“This particular incident is serious and it is abhorrent and I think the leadership should be held accountable for it,” Harris said. “But let’s be sure to respect the people that are out there every day in the St. Paul Police Department on behalf of our community. Let’s be sure we’re not dragging them into what was an irresponsible decision in leadership.”

Dianne Binns, president of the St. Paul NAACP, said she doesn’t blame the candidates for the controversy because the candidates didn’t create the mailer.

“I think it’s a sad state of affairs that we have to resort to these kinds of things,” said Binns, who said she is not picking sides in the mayor’s race. “They shouldn’t be doing that. In the long run it’s definitely hurting Pat Harris more than it’s helping him.”

Elizabeth Dickinson, another one of the 10 candidates vying to be St. Paul mayor, said she had recently commented on the race’s relatively positive tone so far.

“Sure enough, somebody lost it two weeks before the end — and it wasn’t a candidate. It was the police federation,” she said. “It just makes me sad because it throws up a lot of dust when there’s a lot more substantive, beneficial things we can be talking about in terms of making the police more responsive to the community.”

Donor groups join critics

The St. Paul Police Federation, St. Paul Area Chamber of Commerce PAC and Teamsters Local 120 were among many groups that donated to Building a Better St. Paul.

The Teamsters were the first donor to publicly repudiate the postcard Friday morning. The organization said it did not have advance knowledge of the content of the mailer and was withdrawing from the political committee. They asked that Building a Better St. Paul donate the money it received from the Teamsters to a charity.

Chamber of Commerce President B. Kyle issued a statement Friday in which she apologized to Carter, Harris and the business community for not having greater oversight over the political committee’s efforts.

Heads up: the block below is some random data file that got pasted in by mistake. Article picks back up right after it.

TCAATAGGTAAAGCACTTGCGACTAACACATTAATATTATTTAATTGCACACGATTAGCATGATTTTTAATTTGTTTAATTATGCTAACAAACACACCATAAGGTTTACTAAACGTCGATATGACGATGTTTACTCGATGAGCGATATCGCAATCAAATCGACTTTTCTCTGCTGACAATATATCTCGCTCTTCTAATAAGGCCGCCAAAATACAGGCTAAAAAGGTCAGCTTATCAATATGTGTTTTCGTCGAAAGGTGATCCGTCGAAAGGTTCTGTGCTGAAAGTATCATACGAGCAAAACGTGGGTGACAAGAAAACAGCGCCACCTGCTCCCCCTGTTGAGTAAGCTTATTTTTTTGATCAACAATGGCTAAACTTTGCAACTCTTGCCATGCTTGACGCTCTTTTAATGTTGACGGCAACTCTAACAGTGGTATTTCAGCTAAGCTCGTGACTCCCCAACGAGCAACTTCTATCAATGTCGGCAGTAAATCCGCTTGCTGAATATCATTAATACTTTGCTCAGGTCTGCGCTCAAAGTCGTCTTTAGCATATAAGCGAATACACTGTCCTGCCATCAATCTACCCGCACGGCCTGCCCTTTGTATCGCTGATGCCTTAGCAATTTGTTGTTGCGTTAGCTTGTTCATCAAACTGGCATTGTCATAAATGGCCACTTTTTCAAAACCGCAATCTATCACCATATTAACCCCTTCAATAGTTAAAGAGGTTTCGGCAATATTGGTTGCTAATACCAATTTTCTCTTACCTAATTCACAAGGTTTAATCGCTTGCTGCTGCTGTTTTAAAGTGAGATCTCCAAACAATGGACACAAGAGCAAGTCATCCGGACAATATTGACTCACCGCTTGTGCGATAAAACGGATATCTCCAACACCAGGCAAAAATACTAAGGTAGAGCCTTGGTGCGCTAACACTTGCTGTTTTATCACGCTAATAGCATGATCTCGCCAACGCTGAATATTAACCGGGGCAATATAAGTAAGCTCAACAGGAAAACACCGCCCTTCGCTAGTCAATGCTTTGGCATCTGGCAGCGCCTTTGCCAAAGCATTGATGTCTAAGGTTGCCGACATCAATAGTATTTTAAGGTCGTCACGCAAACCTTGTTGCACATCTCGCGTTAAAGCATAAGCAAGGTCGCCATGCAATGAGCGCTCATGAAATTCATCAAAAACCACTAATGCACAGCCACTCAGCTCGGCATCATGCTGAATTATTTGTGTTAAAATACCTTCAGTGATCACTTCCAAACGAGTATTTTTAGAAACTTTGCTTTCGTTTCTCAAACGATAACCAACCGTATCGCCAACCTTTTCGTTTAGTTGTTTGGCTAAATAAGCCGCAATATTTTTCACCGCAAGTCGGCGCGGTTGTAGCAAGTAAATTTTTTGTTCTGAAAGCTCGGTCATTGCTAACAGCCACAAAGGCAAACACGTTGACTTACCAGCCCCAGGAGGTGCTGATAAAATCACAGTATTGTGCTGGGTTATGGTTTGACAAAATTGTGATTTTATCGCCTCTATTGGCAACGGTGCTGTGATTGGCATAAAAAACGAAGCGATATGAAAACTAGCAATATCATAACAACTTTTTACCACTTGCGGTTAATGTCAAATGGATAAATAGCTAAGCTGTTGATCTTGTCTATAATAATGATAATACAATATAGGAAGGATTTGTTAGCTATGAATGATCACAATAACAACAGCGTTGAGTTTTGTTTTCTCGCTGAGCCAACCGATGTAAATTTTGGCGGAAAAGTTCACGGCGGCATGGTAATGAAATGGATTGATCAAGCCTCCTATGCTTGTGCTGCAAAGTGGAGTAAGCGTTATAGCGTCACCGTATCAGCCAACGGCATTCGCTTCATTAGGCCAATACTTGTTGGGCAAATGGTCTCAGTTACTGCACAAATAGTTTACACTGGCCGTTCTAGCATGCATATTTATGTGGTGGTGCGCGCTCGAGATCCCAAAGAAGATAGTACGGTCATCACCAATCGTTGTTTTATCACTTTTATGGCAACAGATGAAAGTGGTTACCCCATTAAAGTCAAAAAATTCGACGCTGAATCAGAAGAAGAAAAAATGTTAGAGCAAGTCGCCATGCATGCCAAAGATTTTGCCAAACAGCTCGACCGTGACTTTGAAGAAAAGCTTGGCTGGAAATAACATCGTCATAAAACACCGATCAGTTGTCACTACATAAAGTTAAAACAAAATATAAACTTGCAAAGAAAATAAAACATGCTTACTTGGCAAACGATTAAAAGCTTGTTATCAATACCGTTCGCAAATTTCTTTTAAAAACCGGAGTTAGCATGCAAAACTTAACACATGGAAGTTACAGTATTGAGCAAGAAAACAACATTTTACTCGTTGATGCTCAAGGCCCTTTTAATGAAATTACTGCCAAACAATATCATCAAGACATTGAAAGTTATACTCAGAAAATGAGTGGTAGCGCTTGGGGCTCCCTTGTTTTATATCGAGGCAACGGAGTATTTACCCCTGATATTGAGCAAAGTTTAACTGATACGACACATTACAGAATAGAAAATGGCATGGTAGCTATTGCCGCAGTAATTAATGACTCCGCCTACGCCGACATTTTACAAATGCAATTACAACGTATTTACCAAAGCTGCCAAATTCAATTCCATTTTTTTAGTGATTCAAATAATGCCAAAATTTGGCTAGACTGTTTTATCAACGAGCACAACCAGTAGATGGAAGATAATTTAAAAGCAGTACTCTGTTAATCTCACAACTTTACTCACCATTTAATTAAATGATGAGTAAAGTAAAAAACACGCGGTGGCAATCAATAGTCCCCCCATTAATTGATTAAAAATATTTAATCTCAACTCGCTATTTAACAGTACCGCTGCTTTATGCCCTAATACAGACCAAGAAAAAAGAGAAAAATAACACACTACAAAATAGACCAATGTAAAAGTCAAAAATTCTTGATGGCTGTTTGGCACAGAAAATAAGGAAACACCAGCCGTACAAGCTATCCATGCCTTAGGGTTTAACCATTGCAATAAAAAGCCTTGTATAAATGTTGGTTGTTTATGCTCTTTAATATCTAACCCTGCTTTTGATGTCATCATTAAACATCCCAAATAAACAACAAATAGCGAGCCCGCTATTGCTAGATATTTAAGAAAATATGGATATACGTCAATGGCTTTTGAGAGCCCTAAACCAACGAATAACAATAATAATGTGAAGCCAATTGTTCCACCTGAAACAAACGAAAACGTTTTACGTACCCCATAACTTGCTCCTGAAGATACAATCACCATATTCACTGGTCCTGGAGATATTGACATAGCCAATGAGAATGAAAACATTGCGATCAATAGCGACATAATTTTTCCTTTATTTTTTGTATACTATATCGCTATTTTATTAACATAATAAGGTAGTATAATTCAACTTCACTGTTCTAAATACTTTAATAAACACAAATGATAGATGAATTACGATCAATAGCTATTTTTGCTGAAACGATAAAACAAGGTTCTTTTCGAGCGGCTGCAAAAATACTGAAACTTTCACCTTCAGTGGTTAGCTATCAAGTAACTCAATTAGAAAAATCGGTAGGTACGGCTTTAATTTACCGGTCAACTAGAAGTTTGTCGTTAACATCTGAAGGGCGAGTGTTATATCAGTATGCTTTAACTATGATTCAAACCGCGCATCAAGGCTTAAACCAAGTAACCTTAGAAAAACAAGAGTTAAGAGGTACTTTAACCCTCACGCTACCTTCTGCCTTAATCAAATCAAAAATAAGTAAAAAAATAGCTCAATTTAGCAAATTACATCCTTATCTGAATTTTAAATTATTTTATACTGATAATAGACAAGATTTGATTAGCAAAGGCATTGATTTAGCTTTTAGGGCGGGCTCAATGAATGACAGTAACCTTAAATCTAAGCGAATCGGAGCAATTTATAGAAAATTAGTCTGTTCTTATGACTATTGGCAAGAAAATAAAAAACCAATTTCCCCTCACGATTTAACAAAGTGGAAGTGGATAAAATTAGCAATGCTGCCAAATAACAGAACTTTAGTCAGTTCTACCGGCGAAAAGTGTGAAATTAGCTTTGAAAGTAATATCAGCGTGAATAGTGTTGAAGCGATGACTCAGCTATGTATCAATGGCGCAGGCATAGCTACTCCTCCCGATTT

“Negative campaigning is in violation of the specific direction this group received from chamber leadership regarding use of these funds,” she said. “… The PAC will cease further contributions to Building a Better St. Paul and chamber leadership will be reviewing our strategic approach to this process moving forward.”

The chamber was the second-largest donor to Building a Better St. Paul after the police union. As of this month, people had contributed $147,900 to the political committee.

Many smaller donors also expressed outrage over the use of their money.

Mark Lakosky, president of the Firefighters Local 82 in Minneapolis, which gave $6,600 to Building a Better St. Paul, called the flier “disgusting” and “poisonous.”

“Besides just being the wrong thing to do, just strategically, I don’t know what you’re trying to accomplish there,” Lakosky said.

Carter said he has received a lot of support this week: Many Minnesota politicians spoke out on his behalf, and Axtell and a number of police officers called him to say they are sorry for what happened and to note the mailer doesn’t speak for the department.

In a statement Friday, Axtell said the “divisive” rhetoric the federation used only represents a few members of his approximately 600-member force.

But Carter said the letter and mailer show that there needs be a cultural shift in how the city serves people of color.

“This isn’t a feud between me and Dave Titus. This is a symptom of a much larger issue that we have to address,” Carter said.

Staff writers Adam Belz and Chao Xiong contributed to this report.